Tell Your Licensed Insolvency Trustee Everything

The Importance of Full Disclosure to Your Bankruptcy Trustee

Bankruptcy is a tool that offers a fresh start, a clean slate, and the opportunity to rebuild one’s financial life. However, it’s a process that requires complete transparency. When filing for bankruptcy, the declaration of your assets and living expenses is a crucial part of the procedure.

When you tell your licensed insolvency trustee everything, you’re setting the stage for success. Any form of concealment or dishonesty can lead to serious ramifications that could complicate the bankruptcy process or even result in criminal charges.

The Consequences of Non-Disclosure

When you fail to fully inform your licensed insolvency trustee of your financial circumstances, several problems can arise:

Delayed Discharge

Failing to disclose all relevant information to your trustee can result in a delay in your bankruptcy discharge. This could occur, for instance, if you neglect to inform your trustee about significant unfiled tax returns. In such a case, the Canada Revenue Agency (CRA) may request that your discharge be postponed until you’ve filed all your old returns.

Unexpected Bankruptcy Costs

Bankruptcy cost is influenced by many factors, including your surplus income. Concealing income from your trustee in an attempt to reduce bankruptcy costs can backfire. A statement of income is a mandatory part of the bankruptcy process. If your reported income exceeds what you initially declared, it could trigger a surplus income payment, which your trustee wouldn’t have anticipated due to the lack of disclosure. It’s always best to disclose your complete family income from the start so that both you and your trustee can fully grasp the cost of your bankruptcy and consider other options, like a consumer proposal.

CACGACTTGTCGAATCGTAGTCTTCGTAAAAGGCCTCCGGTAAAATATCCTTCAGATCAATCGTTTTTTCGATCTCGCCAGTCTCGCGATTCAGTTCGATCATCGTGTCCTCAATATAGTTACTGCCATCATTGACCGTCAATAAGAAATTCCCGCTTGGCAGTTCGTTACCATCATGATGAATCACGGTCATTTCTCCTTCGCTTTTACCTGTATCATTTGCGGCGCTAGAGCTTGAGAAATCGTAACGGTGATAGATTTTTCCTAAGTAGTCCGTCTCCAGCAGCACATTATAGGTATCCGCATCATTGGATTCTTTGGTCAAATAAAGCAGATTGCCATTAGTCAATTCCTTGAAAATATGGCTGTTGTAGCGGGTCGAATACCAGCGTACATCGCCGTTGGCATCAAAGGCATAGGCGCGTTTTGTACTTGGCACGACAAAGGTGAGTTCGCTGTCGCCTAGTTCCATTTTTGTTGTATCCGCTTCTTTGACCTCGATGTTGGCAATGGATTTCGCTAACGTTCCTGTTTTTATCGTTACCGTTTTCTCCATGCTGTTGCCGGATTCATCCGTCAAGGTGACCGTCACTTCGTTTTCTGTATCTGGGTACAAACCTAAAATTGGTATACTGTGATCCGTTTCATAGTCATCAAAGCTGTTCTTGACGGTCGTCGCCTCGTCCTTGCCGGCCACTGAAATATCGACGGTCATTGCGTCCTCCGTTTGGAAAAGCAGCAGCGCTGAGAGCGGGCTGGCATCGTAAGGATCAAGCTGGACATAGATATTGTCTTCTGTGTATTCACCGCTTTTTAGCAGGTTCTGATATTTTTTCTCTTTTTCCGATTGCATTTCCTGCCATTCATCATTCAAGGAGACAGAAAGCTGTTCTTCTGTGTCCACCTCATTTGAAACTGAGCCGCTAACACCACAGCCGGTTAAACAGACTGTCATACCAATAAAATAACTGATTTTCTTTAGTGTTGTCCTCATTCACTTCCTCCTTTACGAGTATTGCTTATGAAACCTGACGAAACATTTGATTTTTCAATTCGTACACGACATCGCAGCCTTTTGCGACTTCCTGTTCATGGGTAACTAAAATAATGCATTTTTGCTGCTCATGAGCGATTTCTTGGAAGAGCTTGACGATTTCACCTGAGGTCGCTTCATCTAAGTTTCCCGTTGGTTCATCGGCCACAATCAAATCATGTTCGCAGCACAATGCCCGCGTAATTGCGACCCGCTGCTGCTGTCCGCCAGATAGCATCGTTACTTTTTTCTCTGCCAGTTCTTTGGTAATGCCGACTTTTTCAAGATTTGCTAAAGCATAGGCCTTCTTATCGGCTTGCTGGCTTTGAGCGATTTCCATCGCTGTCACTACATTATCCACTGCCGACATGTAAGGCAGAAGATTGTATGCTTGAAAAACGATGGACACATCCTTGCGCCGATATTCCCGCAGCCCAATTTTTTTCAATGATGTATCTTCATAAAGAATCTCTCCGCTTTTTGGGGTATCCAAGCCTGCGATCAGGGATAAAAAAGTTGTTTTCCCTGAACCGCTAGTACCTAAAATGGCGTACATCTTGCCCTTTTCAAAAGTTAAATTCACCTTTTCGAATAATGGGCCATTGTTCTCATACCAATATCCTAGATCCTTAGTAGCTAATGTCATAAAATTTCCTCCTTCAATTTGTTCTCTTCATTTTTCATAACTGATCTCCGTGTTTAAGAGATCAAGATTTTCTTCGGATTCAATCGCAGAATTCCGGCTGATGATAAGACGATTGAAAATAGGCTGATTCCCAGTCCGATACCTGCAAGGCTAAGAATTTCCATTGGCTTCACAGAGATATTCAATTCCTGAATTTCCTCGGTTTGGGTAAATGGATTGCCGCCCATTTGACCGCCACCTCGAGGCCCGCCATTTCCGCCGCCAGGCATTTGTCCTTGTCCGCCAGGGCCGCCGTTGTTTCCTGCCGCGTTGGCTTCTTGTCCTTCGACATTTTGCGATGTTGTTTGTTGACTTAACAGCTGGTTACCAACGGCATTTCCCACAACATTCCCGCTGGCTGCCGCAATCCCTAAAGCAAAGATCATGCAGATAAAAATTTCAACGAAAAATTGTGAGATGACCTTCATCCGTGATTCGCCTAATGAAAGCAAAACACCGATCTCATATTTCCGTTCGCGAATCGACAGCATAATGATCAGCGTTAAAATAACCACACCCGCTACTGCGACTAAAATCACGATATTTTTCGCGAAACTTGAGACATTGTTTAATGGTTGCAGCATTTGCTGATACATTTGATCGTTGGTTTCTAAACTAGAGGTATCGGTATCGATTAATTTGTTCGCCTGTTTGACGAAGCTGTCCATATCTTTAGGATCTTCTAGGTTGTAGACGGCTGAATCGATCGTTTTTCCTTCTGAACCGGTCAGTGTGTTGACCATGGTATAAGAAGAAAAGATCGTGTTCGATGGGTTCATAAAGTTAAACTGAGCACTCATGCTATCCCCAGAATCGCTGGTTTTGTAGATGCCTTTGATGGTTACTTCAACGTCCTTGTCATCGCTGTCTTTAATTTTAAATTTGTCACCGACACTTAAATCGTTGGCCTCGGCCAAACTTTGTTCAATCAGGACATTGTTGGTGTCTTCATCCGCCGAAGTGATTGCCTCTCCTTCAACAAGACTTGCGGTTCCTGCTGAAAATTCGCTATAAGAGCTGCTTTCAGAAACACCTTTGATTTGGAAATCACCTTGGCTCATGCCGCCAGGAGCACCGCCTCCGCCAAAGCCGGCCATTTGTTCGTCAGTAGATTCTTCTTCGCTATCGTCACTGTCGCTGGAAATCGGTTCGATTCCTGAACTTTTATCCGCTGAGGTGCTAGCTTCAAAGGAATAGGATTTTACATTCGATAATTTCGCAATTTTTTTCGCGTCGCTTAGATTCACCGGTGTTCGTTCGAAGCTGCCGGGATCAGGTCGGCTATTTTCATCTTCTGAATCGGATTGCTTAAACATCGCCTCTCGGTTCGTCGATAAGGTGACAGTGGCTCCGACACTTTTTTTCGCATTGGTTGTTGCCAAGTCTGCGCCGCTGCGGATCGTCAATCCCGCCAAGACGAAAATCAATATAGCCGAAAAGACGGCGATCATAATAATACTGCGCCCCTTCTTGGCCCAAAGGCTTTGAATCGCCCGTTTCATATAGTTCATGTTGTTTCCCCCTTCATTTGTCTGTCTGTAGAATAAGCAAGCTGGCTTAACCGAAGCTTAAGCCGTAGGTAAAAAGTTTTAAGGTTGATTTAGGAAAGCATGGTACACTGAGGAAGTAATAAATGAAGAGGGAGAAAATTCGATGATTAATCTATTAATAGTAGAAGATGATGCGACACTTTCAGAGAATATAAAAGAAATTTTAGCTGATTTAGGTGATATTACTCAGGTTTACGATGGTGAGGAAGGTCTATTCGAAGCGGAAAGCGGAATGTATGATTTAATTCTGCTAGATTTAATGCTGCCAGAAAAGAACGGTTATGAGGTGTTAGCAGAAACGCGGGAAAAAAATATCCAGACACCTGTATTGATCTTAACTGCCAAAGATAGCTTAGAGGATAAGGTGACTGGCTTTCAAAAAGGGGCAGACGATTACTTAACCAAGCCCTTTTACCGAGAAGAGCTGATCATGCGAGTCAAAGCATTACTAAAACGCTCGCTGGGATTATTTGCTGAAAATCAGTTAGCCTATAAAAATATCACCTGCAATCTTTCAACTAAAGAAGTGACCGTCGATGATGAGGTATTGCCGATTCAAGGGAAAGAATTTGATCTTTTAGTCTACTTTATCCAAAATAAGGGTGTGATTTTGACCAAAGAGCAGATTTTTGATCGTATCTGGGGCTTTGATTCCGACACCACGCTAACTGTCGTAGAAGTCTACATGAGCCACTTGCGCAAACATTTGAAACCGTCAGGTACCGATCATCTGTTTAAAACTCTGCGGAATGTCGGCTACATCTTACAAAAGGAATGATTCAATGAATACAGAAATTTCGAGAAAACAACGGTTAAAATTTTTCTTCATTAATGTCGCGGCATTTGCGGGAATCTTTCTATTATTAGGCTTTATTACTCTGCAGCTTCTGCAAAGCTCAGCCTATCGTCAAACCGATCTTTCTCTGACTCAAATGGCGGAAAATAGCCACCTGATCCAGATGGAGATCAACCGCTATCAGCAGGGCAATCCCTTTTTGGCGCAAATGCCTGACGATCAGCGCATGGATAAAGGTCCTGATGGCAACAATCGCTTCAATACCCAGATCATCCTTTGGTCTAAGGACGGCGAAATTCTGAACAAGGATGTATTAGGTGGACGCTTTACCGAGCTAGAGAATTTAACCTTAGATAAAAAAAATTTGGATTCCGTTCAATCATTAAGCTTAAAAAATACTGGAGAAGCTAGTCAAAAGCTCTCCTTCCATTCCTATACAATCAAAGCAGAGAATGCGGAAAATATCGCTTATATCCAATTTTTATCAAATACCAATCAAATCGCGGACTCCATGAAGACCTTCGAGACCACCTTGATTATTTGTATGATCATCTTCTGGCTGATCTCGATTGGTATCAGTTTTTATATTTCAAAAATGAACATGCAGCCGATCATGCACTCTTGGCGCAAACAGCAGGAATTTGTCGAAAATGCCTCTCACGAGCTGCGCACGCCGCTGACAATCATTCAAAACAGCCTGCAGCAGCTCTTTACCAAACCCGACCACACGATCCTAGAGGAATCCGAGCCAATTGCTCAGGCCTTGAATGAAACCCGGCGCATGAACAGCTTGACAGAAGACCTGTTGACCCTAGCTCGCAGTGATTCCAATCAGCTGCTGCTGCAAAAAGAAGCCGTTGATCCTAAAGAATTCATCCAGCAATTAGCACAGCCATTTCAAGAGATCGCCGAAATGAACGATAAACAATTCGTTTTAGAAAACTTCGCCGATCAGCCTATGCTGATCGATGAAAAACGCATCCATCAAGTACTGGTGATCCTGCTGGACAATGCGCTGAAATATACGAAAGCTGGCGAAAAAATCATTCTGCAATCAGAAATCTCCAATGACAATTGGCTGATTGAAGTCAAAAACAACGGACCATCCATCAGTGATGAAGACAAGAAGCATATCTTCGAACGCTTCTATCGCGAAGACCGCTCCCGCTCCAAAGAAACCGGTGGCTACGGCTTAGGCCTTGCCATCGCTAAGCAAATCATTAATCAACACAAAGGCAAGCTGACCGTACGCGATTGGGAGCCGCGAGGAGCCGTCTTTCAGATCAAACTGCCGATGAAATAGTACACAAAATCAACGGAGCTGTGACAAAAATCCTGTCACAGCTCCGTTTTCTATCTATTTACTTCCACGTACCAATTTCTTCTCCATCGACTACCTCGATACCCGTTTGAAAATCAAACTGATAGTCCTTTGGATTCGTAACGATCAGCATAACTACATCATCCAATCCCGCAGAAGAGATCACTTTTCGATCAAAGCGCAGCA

Extended Bankruptcy Duration

Failure to disclose certain assets or providing information that eventually complicates your bankruptcy could prolong the process. The court could issue an Order of Conditional Discharge, which means certain conditions or penalties must be met before you are declared bankrupt. This could include extending the length of your bankruptcy and requiring you to make additional payments.

Refusal of Discharge by Creditors

If you fail to disclose assets or critical facts, and your creditors believe you are acting fraudulently, they can petition to have your discharge refused. Your trustee can do the same if they suspect you are withholding information or assets.

Criminal Charges

In extreme cases, if your omission is deemed fraudulent, you could face criminal charges. When filing for bankruptcy, you are required to sign your bankruptcy documents. One of these documents, the Statement of Affairs, lists all your assets, liabilities, and a summary of your personal information. Penalties for a false statement can be imposed under the Bankruptcy and Insolvency Act and the Criminal Code.

Dealing with Honest Mistakes

Bankruptcy can be a stressful process, and it’s not uncommon for individuals to accidentally omit some information on their documents. While this is not ideal, it’s certainly fixable. The key is to rectify the issue as soon as you become aware of it by contacting your trustee. They can guide you through the necessary steps to correct the error, ensuring that the process remains fair and beneficial for everyone involved.

Remember, when you tell your licensed insolvency trustee everything, you’re laying the foundation for a smoother, quicker, and more successful bankruptcy process. So, it’s in your best interest to be as open and honest as possible.

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